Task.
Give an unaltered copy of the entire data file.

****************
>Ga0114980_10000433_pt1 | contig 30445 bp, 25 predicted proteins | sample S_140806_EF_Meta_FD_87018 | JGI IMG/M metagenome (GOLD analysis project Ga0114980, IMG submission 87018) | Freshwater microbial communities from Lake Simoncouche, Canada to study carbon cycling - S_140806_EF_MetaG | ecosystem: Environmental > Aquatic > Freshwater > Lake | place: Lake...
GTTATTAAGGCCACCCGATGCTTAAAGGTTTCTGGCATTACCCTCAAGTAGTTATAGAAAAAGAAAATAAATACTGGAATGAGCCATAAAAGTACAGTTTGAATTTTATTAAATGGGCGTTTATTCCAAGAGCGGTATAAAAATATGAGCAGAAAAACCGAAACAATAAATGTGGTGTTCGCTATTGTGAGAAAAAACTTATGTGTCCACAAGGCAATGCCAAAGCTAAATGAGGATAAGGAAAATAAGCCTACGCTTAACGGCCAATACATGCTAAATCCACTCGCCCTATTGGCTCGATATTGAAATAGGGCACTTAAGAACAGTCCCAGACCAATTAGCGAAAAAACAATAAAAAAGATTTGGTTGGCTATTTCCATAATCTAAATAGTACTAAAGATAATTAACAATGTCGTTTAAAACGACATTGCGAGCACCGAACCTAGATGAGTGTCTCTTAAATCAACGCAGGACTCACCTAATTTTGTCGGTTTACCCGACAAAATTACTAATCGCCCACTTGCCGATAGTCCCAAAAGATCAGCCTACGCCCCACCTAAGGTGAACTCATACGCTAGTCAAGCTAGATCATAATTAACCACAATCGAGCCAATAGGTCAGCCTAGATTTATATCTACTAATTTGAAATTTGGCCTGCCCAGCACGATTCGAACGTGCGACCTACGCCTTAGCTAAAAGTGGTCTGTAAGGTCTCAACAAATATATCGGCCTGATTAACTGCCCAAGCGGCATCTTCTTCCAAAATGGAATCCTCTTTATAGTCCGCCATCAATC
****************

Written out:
>Ga0114980_10000433_pt1 | contig 30445 bp, 25 predicted proteins | sample S_140806_EF_Meta_FD_87018 | JGI IMG/M metagenome (GOLD analysis project Ga0114980, IMG submission 87018) | Freshwater microbial communities from Lake Simoncouche, Canada to study carbon cycling - S_140806_EF_MetaG | ecosystem: Environmental > Aquatic > Freshwater > Lake | place: Lake...
GTTATTAAGGCCACCCGATGCTTAAAGGTTTCTGGCATTACCCTCAAGTAGTTATAGAAAAAGAAAATAAATACTGGAATGAGCCATAAAAGTACAGTTTGAATTTTATTAAATGGGCGTTTATTCCAAGAGCGGTATAAAAATATGAGCAGAAAAACCGAAACAATAAATGTGGTGTTCGCTATTGTGAGAAAAAACTTATGTGTCCACAAGGCAATGCCAAAGCTAAATGAGGATAAGGAAAATAAGCCTACGCTTAACGGCCAATACATGCTAAATCCACTCGCCCTATTGGCTCGATATTGAAATAGGGCACTTAAGAACAGTCCCAGACCAATTAGCGAAAAAACAATAAAAAAGATTTGGTTGGCTATTTCCATAATCTAAATAGTACTAAAGATAATTAACAATGTCGTTTAAAACGACATTGCGAGCACCGAACCTAGATGAGTGTCTCTTAAATCAACGCAGGACTCACCTAATTTTGTCGGTTTACCCGACAAAATTACTAATCGCCCACTTGCCGATAGTCCCAAAAGATCAGCCTACGCCCCACCTAAGGTGAACTCATACGCTAGTCAAGCTAGATCATAATTAACCACAATCGAGCCAATAGGTCAGCCTAGATTTATATCTACTAATTTGAAATTTGGCCTGCCCAGCACGATTCGAACGTGCGACCTACGCCTTAGCTAAAAGTGGTCTGTAAGGTCTCAACAAATATATCGGCCTGATTAACTGCCCAAGCGGCATCTTCTTCCAAAATGGAATCCTCTTTATAGTCCGCCATCAATC